Fiona Gordon, who stars with her husband and co-writer in “Lost in Paris,” a slapstick comedy that feels like an homage to Jacques Tati. (Oscilloscope Laboratories)

Written and Directed by longtime collaborators Fiona Gordon and her husband, Dominique Abel (“The Fairy”), the lighthearted comedy “Lost in Paris” is almost too cute for its own good, taking such outlandish poetic license as a scene of an 87-year-old woman climbing onto the Eiffel Tower — through a tree. If you can forget logic, however, and just go along for the ride, its absurdity can be endearing.

After receiving a letter from her concerned Aunt Martha (Emmanuelle Riva of “Amour”) in Paris, Fiona (Gordon), an unmarried librarian who lives in a remote, snowbound part of Canada, travels to visit her relative. Upon arriving, she immediately gets lost, leading to a series of unlikely coincidences that introduce her to Dom (Abel), a hobo who falls in love with the awkward visitor.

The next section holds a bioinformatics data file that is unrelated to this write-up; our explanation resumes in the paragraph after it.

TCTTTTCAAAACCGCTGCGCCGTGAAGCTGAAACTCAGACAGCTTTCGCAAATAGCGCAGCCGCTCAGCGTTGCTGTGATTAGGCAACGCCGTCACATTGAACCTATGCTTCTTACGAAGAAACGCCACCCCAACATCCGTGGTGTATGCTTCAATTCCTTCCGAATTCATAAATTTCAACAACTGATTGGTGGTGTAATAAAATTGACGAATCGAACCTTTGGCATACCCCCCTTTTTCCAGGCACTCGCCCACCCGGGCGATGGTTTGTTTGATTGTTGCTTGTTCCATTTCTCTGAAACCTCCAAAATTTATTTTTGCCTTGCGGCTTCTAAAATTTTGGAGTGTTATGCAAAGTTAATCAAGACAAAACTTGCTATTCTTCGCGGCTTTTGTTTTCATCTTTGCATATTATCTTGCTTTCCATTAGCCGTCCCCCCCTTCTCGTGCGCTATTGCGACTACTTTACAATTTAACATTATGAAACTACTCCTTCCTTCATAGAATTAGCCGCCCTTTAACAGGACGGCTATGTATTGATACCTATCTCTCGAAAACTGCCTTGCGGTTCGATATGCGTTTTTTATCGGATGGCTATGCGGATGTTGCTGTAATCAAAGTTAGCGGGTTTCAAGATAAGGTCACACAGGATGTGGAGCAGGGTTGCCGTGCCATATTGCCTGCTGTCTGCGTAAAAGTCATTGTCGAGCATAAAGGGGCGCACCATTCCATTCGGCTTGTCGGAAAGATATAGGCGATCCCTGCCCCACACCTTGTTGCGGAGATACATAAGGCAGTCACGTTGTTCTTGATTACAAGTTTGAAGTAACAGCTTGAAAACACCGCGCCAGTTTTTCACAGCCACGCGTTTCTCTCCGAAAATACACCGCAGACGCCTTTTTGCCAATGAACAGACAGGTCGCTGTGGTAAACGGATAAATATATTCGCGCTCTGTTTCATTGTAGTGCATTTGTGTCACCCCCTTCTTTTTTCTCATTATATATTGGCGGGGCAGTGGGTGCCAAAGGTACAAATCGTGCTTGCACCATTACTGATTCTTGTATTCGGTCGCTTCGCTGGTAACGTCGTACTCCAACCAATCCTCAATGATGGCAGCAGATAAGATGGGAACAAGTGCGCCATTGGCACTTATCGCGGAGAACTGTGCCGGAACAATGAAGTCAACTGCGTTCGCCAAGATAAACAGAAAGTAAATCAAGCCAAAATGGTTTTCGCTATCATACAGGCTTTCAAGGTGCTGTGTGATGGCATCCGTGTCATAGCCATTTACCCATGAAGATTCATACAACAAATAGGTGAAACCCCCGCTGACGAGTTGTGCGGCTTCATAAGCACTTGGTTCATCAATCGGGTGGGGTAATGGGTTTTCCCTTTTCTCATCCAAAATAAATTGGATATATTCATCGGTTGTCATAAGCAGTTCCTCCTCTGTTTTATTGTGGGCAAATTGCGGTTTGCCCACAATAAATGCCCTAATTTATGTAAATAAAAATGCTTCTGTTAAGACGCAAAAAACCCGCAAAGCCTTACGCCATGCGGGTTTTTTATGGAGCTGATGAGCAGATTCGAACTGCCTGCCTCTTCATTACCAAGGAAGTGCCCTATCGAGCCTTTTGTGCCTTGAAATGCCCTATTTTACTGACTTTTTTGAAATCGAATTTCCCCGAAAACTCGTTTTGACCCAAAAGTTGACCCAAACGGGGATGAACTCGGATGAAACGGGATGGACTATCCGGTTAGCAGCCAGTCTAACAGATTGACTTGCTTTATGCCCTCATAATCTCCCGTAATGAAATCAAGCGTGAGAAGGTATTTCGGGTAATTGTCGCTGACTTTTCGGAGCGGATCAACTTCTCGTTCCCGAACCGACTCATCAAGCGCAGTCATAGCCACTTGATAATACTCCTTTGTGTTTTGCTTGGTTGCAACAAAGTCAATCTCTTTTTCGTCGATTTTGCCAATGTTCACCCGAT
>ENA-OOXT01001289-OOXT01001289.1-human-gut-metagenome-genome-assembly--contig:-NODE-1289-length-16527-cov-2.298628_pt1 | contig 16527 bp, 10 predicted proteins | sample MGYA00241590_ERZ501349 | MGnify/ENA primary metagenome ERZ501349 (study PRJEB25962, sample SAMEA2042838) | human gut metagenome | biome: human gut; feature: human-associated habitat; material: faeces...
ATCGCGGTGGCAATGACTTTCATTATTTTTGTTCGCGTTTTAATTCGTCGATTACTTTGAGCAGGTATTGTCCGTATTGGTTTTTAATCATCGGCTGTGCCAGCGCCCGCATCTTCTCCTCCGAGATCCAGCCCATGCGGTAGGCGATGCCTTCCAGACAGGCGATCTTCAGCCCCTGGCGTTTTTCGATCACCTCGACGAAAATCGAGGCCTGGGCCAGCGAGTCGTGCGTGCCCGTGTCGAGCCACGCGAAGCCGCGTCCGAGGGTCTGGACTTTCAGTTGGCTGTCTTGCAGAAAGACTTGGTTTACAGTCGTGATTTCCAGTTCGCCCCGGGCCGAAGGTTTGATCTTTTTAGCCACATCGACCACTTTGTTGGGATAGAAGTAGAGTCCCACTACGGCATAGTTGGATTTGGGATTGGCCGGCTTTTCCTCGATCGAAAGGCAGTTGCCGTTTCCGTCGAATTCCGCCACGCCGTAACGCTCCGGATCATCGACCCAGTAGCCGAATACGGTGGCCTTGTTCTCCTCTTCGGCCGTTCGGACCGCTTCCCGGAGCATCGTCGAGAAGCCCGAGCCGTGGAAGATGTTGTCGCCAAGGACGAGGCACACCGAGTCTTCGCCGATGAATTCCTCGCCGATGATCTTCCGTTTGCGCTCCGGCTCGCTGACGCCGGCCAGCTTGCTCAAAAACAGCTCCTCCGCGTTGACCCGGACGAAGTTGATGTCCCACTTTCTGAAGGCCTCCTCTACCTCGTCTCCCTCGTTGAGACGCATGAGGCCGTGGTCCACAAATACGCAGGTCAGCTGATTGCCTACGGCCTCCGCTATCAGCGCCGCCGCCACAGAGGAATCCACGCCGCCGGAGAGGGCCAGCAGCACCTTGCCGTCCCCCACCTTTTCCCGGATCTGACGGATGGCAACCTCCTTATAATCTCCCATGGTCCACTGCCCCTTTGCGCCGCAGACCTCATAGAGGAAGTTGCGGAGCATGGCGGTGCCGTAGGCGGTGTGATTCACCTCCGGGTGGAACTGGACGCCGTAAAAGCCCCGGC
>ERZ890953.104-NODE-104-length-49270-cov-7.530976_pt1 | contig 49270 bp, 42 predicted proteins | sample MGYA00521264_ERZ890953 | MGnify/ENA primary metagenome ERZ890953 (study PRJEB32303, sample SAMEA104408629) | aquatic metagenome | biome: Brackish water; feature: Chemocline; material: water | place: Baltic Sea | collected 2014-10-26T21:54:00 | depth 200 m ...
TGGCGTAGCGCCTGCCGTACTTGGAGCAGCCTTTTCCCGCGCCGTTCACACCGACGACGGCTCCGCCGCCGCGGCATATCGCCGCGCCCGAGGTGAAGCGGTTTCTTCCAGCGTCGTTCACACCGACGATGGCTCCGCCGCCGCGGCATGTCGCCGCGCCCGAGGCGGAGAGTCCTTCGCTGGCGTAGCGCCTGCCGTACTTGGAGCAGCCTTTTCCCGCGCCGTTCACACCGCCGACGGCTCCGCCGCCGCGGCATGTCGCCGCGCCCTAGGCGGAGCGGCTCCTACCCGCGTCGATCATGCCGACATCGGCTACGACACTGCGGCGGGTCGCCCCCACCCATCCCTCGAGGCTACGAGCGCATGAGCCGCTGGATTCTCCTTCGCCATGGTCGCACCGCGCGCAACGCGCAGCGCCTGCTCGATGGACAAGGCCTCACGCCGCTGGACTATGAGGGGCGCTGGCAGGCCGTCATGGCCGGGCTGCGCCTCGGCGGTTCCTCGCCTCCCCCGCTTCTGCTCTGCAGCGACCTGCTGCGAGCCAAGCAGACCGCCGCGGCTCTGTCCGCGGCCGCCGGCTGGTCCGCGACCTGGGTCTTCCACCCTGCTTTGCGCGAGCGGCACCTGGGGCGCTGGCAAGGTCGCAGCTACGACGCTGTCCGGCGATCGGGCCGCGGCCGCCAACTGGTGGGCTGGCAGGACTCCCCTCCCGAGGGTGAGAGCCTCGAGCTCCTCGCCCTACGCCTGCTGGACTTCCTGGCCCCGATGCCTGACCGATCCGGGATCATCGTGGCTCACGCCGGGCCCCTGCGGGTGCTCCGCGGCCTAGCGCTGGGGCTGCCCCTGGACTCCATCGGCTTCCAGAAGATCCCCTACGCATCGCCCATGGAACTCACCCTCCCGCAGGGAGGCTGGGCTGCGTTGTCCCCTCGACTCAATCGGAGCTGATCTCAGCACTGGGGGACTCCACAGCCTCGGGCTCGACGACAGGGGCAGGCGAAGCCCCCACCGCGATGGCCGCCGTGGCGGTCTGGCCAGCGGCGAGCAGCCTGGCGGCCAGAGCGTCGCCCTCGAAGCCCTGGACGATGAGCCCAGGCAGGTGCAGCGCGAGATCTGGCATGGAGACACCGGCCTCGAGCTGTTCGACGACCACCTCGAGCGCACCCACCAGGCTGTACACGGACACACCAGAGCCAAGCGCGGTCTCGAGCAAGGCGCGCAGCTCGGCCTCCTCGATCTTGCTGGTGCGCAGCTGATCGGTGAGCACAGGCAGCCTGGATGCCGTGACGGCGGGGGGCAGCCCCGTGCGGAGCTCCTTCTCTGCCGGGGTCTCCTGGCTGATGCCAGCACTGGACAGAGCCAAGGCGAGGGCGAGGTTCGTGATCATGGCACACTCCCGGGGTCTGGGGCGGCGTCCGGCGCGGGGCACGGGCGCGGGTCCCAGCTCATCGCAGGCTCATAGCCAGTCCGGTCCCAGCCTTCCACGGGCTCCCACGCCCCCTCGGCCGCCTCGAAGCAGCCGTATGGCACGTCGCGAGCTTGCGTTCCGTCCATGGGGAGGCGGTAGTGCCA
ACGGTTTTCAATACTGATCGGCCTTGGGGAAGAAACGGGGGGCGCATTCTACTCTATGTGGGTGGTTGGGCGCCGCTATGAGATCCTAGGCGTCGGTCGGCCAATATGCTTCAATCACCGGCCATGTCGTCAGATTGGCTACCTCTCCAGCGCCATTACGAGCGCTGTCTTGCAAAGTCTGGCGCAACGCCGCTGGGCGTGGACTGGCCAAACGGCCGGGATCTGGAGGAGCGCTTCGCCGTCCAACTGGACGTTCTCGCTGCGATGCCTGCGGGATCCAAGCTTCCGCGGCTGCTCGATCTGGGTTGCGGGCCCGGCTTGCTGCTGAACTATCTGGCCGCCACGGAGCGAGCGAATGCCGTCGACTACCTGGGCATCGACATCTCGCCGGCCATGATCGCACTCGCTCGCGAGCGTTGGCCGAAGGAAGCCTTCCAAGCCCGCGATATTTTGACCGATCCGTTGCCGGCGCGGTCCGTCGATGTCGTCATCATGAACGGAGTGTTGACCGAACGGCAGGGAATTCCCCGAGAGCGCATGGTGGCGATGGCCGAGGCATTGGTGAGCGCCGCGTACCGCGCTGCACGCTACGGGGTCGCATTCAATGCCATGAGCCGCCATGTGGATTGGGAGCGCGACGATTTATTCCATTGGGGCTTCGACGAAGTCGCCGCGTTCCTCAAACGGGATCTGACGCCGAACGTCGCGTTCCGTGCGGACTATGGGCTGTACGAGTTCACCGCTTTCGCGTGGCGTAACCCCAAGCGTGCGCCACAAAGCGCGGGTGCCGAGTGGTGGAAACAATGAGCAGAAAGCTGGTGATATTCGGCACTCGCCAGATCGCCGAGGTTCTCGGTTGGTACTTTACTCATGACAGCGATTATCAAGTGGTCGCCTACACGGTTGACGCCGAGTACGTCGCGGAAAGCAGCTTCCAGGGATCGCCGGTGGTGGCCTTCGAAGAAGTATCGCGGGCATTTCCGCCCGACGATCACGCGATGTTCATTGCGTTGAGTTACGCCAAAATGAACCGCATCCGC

With its visually stylish sight gags and broad physical comedy, “Lost in Paris” blends the whimsy of Wes Anderson with the inventive slapstick of Jacques Tati, creating something that feels, at times, like a circus act. As such, the film echoes the lives of its creators: Abel, who is Belgian, and the Australian-born Canadian Gordon met in Paris in the 1980s and together developed a series of burlesque shows before going on to direct films.

The actors’ lean, lanky physiques suit the movie’s cartoonish tone. Gordon, who has acknowledged her resemblance to Olive Oyl, comes off like something out of a “Popeye” short — one in which characters whistle the theme to “Last Tango in Paris.”

“Lost in Paris” narrowly escapes preciousness, thanks to actors who flesh out two-dimensional characters with physical enthusiasm. (This goes for the veteran Riva, who died in January, as well.) Quirky to a fault, the film’s most absurd moments are nevertheless grounded by the human need for connection.

Unrated. At Landmark’s Bethesda Row Cinema. Contains strong language, nudity and sexual situations. In English and French with subtitles. 83 minutes.